An Introduction to Data Systems: Buyer’s Guide

Racepak brings something new and different to the table with the Vantage CL2 OBD2/EFI Data Kit. The Vantage CL2 concept acts as a hybrid between the low-cost, ease of use solution that mobile apps offer, with the benefits of dedicated hardware to pipe in as much data as possible. It plugs directly into the OBD2 port (or aftermarket EFI with an optional connector), and transmits the data via Bluetooth to your mobile device running Racepak’s D3 app. Utilizing the OBD2 data along with a dedicated GPS sensor, your mobile device then doubles as the display and data logger for timing and vehicle information. The big advantage here is that users can upload and stream this data through Racepak’s cloud service, allowing you to review it later and for others to view the data feed live on their mobile devices. Starting at $286.95, the Vantage CL2 provides one of the most powerful means of data analysis simply on your smartphone.



If you require a data system that can fully mate with the inner workings of your car, logging and displaying highly detailed information, you’re probably aiming for the best of the best. Dashes and dashloggers have come a long way in the past decade. They’re getting packed with more features than ever before, bringing pro-grade hardware to your beater track car. The technology is advancing, while also becoming more affordable.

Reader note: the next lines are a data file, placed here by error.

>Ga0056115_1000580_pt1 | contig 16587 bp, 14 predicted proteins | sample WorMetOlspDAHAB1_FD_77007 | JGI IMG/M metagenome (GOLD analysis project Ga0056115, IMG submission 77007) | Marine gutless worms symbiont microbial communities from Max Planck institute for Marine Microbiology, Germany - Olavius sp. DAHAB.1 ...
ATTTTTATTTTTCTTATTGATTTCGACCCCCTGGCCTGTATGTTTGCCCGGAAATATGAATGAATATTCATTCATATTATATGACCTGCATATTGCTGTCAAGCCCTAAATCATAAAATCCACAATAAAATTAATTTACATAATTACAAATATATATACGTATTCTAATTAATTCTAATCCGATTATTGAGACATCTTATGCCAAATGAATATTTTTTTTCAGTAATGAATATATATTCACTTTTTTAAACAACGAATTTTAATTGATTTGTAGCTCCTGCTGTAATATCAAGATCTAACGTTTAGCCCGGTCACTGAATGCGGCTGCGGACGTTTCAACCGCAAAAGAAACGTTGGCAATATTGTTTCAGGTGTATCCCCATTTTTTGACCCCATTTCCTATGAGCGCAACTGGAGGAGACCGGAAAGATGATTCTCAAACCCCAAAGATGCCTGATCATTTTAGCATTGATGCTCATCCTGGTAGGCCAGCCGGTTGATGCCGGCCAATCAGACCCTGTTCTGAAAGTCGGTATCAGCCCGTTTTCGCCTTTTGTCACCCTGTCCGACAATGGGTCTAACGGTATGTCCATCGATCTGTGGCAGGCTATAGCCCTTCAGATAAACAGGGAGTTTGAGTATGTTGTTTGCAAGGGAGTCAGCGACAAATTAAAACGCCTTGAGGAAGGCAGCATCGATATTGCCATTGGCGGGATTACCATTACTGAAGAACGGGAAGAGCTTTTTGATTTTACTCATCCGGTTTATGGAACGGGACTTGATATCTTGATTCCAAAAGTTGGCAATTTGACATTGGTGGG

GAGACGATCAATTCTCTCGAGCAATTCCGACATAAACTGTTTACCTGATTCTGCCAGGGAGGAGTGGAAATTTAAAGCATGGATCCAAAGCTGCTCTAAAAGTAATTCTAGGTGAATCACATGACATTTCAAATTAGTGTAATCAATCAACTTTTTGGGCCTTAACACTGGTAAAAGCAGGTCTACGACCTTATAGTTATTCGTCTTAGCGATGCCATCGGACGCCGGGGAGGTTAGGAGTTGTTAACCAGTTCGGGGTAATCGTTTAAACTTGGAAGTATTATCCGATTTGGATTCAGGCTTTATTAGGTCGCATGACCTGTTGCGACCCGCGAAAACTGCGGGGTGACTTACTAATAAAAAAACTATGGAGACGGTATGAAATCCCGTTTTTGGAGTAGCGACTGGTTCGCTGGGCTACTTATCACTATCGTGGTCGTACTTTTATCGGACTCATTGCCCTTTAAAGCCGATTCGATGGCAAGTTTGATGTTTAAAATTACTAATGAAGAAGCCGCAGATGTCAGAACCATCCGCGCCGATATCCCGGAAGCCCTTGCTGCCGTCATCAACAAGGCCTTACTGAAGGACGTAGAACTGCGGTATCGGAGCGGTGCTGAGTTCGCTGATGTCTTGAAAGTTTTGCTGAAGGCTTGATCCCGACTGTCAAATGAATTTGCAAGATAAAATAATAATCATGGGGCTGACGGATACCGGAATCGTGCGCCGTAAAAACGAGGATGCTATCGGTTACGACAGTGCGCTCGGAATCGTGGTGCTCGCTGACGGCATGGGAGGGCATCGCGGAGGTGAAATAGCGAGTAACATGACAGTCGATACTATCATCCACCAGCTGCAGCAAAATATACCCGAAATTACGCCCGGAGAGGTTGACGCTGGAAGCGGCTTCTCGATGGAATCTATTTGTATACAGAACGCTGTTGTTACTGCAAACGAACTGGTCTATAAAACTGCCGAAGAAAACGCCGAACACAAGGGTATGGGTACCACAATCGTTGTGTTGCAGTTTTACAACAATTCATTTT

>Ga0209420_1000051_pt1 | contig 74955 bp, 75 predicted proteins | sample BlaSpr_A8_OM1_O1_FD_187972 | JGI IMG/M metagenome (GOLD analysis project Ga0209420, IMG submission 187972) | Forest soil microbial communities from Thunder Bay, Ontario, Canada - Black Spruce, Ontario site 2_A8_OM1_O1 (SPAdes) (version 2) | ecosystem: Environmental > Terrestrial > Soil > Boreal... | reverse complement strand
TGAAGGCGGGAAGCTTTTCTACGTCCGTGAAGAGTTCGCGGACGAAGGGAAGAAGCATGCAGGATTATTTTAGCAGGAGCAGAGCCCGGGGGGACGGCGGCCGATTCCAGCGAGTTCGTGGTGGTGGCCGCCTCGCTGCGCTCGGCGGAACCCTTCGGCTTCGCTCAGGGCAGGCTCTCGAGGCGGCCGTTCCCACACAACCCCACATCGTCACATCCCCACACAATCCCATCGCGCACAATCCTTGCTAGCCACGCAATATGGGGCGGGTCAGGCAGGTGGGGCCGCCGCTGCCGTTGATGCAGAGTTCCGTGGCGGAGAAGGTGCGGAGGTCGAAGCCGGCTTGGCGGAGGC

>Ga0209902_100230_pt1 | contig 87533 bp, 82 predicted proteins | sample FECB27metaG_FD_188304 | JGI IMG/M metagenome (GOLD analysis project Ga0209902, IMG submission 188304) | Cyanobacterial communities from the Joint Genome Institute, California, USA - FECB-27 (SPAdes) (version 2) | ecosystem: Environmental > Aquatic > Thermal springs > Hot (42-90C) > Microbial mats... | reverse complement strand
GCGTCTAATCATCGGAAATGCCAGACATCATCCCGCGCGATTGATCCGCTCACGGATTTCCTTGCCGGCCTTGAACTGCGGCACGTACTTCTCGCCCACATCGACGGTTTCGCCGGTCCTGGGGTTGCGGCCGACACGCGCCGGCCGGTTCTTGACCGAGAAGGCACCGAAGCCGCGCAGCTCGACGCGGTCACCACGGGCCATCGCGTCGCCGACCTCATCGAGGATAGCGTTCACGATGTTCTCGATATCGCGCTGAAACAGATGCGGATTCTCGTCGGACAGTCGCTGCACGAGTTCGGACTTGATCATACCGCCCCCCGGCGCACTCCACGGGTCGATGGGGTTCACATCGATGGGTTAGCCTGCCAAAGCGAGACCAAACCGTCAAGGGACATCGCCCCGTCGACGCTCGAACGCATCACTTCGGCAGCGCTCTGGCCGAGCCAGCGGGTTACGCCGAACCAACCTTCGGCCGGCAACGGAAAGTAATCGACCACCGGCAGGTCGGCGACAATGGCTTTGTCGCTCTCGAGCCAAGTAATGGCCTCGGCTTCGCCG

At this level, the hardware can pull data from a long list of ECUs whether you’re running factory or aftermarket equipment. You’ll have the ability to add more sensors than you’d know what to do with, from engine vitals to suspension and brake information. The only limit is how many sensors you’re willing to purchase and wire to the system. Need an infrared reading on tire temperatures while you’re on track? How about shock travel rates and distance? Or perhaps you need to figure out exactly how much wheelspin you’re putting down when coming off slow corners? Most of these sorts of channels and calculations are already mapped out in the manufacturer’s software for you, and you have the ability to program your own math channels if needed. In most dashloggers, the data read speeds are quick and accurate, and the real estate offered on the display allows for endless customization options. Many dashloggers even include outputs that can control external systems like lights, pumps, or fans. Most of them feature customizable alarms and shift lights, some even have direct compatibility for onboard cameras.